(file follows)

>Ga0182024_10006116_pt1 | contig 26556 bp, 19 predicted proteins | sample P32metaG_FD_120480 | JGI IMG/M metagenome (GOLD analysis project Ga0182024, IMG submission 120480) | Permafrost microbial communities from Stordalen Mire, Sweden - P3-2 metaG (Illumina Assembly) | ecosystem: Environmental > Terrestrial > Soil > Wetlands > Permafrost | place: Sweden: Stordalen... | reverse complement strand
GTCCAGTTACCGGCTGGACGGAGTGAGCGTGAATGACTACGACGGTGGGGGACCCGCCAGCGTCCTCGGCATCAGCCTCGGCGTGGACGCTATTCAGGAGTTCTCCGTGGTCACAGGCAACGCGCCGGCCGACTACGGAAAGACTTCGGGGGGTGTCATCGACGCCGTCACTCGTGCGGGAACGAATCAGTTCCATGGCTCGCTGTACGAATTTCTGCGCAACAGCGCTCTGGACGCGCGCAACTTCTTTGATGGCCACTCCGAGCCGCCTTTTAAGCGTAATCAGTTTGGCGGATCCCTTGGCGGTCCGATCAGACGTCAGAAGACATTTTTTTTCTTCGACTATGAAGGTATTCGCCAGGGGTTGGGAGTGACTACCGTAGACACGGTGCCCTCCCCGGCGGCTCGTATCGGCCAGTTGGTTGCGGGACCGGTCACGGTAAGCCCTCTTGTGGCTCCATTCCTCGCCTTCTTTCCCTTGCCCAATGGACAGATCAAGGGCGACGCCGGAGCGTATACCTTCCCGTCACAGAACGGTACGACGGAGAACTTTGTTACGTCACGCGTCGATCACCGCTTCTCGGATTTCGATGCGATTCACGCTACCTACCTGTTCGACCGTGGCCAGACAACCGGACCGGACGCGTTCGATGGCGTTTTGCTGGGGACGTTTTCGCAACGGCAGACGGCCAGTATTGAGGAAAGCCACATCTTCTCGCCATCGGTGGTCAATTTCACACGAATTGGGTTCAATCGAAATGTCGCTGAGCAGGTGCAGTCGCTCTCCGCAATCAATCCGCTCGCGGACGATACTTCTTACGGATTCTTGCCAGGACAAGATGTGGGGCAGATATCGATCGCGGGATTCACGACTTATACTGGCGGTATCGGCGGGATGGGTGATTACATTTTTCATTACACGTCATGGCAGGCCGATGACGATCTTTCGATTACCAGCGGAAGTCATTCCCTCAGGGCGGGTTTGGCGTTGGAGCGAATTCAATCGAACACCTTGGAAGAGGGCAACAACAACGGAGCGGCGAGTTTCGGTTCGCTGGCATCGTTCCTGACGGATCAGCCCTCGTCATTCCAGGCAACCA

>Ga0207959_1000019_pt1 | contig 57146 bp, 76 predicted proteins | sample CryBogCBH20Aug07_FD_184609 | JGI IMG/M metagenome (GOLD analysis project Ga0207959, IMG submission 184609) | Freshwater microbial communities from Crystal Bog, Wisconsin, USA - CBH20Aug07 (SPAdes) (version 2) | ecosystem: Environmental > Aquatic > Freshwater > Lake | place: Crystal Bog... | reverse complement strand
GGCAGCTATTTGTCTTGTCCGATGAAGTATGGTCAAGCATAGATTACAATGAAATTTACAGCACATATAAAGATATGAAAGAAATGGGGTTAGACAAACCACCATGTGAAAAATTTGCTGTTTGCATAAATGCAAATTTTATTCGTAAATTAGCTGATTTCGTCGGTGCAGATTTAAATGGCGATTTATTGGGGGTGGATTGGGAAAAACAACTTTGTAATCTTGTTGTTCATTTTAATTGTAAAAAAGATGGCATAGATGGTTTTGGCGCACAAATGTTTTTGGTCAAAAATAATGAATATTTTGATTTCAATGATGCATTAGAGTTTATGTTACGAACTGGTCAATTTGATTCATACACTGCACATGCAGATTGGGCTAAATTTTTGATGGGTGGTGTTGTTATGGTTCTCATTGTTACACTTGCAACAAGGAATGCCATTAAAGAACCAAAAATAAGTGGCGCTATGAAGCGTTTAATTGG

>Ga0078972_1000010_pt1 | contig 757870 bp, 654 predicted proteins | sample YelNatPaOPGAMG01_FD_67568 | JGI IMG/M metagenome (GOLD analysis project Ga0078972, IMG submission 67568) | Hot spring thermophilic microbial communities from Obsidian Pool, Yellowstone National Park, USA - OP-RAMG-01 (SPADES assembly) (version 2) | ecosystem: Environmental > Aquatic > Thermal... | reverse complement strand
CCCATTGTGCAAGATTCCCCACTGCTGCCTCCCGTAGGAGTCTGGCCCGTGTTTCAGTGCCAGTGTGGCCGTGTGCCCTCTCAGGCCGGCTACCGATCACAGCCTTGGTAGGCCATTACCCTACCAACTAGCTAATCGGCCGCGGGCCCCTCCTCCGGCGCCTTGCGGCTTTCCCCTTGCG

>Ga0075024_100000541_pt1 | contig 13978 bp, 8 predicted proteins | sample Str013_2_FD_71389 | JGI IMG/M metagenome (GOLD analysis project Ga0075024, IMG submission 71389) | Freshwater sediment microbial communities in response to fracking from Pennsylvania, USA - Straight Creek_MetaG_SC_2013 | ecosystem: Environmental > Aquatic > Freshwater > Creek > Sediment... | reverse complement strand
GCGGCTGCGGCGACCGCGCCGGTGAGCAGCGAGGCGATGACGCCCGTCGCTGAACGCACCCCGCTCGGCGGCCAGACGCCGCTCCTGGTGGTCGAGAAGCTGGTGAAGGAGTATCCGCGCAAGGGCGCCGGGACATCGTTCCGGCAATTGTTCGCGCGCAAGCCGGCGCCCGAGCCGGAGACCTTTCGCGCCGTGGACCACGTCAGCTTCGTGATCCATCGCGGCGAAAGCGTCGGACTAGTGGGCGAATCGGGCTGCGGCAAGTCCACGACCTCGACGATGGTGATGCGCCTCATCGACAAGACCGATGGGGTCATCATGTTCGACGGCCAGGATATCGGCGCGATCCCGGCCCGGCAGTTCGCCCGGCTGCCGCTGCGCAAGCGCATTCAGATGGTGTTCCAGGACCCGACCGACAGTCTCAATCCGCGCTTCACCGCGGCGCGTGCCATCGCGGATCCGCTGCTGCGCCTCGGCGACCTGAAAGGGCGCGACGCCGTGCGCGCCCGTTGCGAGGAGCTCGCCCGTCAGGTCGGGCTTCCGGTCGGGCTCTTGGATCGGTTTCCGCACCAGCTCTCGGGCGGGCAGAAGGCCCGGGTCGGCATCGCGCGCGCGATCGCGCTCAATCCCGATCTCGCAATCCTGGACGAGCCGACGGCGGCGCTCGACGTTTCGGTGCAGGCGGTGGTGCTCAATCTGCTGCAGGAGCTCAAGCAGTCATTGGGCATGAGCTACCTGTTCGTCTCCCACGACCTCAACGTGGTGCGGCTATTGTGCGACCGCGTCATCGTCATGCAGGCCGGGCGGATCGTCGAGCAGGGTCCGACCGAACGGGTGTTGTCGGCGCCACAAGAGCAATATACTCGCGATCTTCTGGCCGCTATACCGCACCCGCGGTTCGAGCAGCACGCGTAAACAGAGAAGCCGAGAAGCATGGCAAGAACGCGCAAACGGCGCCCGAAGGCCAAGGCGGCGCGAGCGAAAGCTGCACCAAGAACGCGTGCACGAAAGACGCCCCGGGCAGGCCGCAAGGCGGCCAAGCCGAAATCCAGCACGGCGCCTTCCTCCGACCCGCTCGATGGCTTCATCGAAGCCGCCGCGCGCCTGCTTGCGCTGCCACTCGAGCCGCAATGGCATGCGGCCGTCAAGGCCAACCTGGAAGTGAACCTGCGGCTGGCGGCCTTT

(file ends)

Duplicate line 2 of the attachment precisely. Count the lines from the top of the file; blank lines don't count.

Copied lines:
GTCCAGTTACCGGCTGGACGGAGTGAGCGTGAATGACTACGACGGTGGGGGACCCGCCAGCGTCCTCGGCATCAGCCTCGGCGTGGACGCTATTCAGGAGTTCTCCGTGGTCACAGGCAACGCGCCGGCCGACTACGGAAAGACTTCGGGGGGTGTCATCGACGCCGTCACTCGTGCGGGAACGAATCAGTTCCATGGCTCGCTGTACGAATTTCTGCGCAACAGCGCTCTGGACGCGCGCAACTTCTTTGATGGCCACTCCGAGCCGCCTTTTAAGCGTAATCAGTTTGGCGGATCCCTTGGCGGTCCGATCAGACGTCAGAAGACATTTTTTTTCTTCGACTATGAAGGTATTCGCCAGGGGTTGGGAGTGACTACCGTAGACACGGTGCCCTCCCCGGCGGCTCGTATCGGCCAGTTGGTTGCGGGACCGGTCACGGTAAGCCCTCTTGTGGCTCCATTCCTCGCCTTCTTTCCCTTGCCCAATGGACAGATCAAGGGCGACGCCGGAGCGTATACCTTCCCGTCACAGAACGGTACGACGGAGAACTTTGTTACGTCACGCGTCGATCACCGCTTCTCGGATTTCGATGCGATTCACGCTACCTACCTGTTCGACCGTGGCCAGACAACCGGACCGGACGCGTTCGATGGCGTTTTGCTGGGGACGTTTTCGCAACGGCAGACGGCCAGTATTGAGGAAAGCCACATCTTCTCGCCATCGGTGGTCAATTTCACACGAATTGGGTTCAATCGAAATGTCGCTGAGCAGGTGCAGTCGCTCTCCGCAATCAATCCGCTCGCGGACGATACTTCTTACGGATTCTTGCCAGGACAAGATGTGGGGCAGATATCGATCGCGGGATTCACGACTTATACTGGCGGTATCGGCGGGATGGGTGATTACATTTTTCATTACACGTCATGGCAGGCCGATGACGATCTTTCGATTACCAGCGGAAGTCATTCCCTCAGGGCGGGTTTGGCGTTGGAGCGAATTCAATCGAACACCTTGGAAGAGGGCAACAACAACGGAGCGGCGAGTTTCGGTTCGCTGGCATCGTTCCTGACGGATCAGCCCTCGTCATTCCAGGCAACCA